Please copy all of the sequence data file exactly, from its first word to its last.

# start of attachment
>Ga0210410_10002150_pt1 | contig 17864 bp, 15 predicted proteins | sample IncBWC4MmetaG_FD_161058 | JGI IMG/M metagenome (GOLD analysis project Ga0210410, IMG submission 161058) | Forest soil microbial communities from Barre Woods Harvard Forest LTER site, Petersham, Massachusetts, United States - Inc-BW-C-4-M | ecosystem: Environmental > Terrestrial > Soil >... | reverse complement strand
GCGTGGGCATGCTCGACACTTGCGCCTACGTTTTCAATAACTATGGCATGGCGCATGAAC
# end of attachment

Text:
>Ga0210410_10002150_pt1 | contig 17864 bp, 15 predicted proteins | sample IncBWC4MmetaG_FD_161058 | JGI IMG/M metagenome (GOLD analysis project Ga0210410, IMG submission 161058) | Forest soil microbial communities from Barre Woods Harvard Forest LTER site, Petersham, Massachusetts, United States - Inc-BW-C-4-M | ecosystem: Environmental > Terrestrial > Soil >... | reverse complement strand
GCGTGGGCATGCTCGACACTTGCGCCTACGTTTTCAATAACTATGGCATGGCGCATGAAC